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When a community is occupied or destroyed, an entire community of women may be subjected to rape and sexual or domestic slavery, affecting the prosperity and health of the community after a conflict’s end. These workshops compliment other projects Mujerave carries out as well.
- In other cases, army officers considered rape as a means of humiliating and eliminating “the mothers of future guerrilla fighters.” Rape was also offered as a bargaining chip—a way women could stay alive.
- Violence against women was used as a counterrevolutionary tactic, where routine rape was commonplace.
- Their activities not only promote artistic skills, but they also influence others, build confidence, self-esteem, self-awareness, teamwork, tolerance and interpersonal skills.
- She became more confident in herself and in her leadership skills, and she was motivated to have a real influence on the political participation of women and young people within her party.
Historically, in the community of interest, which is in the rural Southwest corner of Guatemala bordering Mexico, a large majority (88%) of a convenience sample of women in the community-based care program self-reported postpartum contraceptive use. However, 72% of these women were using injectable contraceptives, which are considered short-acting, and are less effective at preventing unintended and closely spaced pregnancies; the second most common method was sterilization (21%). For the remaining women who did not seek sterilization or injectable contraceptives, 0.5% of them reportedly used contraceptive pills, 0.5% condoms, 0.5% lactational amenorrhea, and 1.6% reportedly relied on natural family planning.
She has held various positions in Guatemalan politics, serving as a National Congress member and magistrate in the first Court of Conscience of Guatemalan Women. Our findings add to the accruing evidence from LMIC that non-mental health specialists such as CHWs and local women peers can be effective delivery-agents of psychosocial interventions, including group interventions . This has important implications in yet another context where health professionals are scarce and where populations are additionally weary of consulting formal health services . As in other studies , our leaders received focused training and ongoing supervision. They shared mothers’ sociocultural context and already held their community’s trust and support, allowing them to access mothers and take on their new role with relative ease and increasing the intervention’s cultural safety and acceptability. The impact that participating in the intervention had on the circle leaders’ own wellbeing validates using a cascade approach for its delivery and speaks to the need for also addressing community-based health professionals’ psychosocial health needs. Women also struggle to access social services such as education and health and are more often the victims of violent crime.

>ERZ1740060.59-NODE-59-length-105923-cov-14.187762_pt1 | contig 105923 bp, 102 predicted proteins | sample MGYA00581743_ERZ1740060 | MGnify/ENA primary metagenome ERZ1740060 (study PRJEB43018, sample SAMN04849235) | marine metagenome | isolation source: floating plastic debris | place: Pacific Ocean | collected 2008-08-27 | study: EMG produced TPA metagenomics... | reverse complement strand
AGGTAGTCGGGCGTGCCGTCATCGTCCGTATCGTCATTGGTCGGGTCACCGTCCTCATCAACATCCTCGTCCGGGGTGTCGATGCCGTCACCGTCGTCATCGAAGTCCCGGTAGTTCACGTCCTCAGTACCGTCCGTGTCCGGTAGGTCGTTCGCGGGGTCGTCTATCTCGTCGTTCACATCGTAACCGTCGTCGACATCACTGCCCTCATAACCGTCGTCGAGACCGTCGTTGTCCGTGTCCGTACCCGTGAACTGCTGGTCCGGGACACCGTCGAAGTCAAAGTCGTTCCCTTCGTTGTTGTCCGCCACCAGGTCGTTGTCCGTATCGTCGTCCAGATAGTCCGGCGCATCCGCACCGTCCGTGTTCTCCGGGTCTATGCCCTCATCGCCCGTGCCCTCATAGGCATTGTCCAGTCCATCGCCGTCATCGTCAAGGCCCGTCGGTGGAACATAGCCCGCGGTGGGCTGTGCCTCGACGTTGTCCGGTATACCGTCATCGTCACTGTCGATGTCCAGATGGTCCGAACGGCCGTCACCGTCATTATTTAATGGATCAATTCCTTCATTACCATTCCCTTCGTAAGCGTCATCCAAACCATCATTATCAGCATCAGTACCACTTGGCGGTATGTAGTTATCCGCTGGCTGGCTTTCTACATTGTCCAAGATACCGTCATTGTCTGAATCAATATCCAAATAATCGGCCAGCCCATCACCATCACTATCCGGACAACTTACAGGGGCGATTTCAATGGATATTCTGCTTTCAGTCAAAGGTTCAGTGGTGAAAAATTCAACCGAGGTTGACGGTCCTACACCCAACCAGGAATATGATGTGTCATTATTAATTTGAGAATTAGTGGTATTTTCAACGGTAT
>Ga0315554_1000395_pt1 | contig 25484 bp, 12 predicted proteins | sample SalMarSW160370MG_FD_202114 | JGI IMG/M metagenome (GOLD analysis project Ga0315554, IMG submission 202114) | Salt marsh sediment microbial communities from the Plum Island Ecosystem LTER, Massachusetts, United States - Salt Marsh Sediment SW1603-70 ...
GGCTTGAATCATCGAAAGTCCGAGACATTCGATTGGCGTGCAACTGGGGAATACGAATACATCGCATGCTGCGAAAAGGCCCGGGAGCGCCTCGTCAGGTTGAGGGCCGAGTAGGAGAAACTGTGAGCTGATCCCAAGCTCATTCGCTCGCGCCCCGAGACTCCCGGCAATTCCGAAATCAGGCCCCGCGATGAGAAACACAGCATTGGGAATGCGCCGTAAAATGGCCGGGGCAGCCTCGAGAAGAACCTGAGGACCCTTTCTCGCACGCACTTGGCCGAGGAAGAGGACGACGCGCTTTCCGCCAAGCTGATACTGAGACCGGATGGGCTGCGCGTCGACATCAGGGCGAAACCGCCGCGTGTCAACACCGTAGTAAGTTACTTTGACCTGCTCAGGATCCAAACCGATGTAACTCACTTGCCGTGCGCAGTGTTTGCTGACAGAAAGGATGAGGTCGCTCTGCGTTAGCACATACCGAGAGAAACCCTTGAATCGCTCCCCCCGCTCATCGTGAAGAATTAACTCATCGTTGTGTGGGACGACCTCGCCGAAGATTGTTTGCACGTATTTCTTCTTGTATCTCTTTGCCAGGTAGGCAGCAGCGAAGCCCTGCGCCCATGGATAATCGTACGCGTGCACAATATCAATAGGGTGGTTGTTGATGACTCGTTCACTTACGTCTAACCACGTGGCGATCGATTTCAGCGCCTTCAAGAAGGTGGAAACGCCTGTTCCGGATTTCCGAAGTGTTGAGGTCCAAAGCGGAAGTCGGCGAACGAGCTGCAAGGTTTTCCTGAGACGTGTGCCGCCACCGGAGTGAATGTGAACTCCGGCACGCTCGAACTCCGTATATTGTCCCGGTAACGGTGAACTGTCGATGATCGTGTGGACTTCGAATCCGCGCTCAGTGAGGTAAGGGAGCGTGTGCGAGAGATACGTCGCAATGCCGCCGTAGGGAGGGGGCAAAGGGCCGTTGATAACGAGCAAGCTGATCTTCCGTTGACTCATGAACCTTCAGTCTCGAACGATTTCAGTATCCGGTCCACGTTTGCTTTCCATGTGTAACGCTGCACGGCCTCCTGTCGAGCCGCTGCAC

At least 160 women have been killed in the first four months of 2021 in Guatemala — more than one per day. Amid more than 20,000 complaints of violence, few facilities are available for women to get help. Since the signing of the Peace Accords, however, economic concerns have come to rival security concerns as the primary motivating factor for Guatemalans to migrate. In surveys of Guatemalan immigrants along the U.S. border and of undocumented immigrants being deported, economic concerns have equaled or even surpassed the threat of violence as the impetus for making the journey.
So much pain and humiliation has been transforming into a new consciousness and forging a new leadership role among Guatemalan women. For instance, if you approach Guatemalan girls in a bar or a coffee shop, you’ll normally be received quite well, and could very likely come away with a phone number. I didn’t find this to be the case in all Central American countries (in Honduras, Panama and Costa Rica, specifically, I didn’t find the women — or the people in general — to be as friendly as in Guatemala). As well as exploring how to fund ALIANMISAR in the long term it needs to include an evaluation of how it works, what it works on, and the outcomes and impacts for Indigenous women and communities.
These are primarily greenhouses that Mujerave builds close to the homes of the women Mujerave collaborates with. This strategy makes our greenhouses culturally appropriate spaces for women to spend time in, and they promote gender equity by increasing the share of land and income women control within the family. Combined with workshops involving men and women from participating families that explore sexism and interfamilial violence in indigenous communities, and Mujerave is transforming neighbourhoods! To read about how gender informs Mujerave’s work, refer to Mujerave’s Needs Assessment.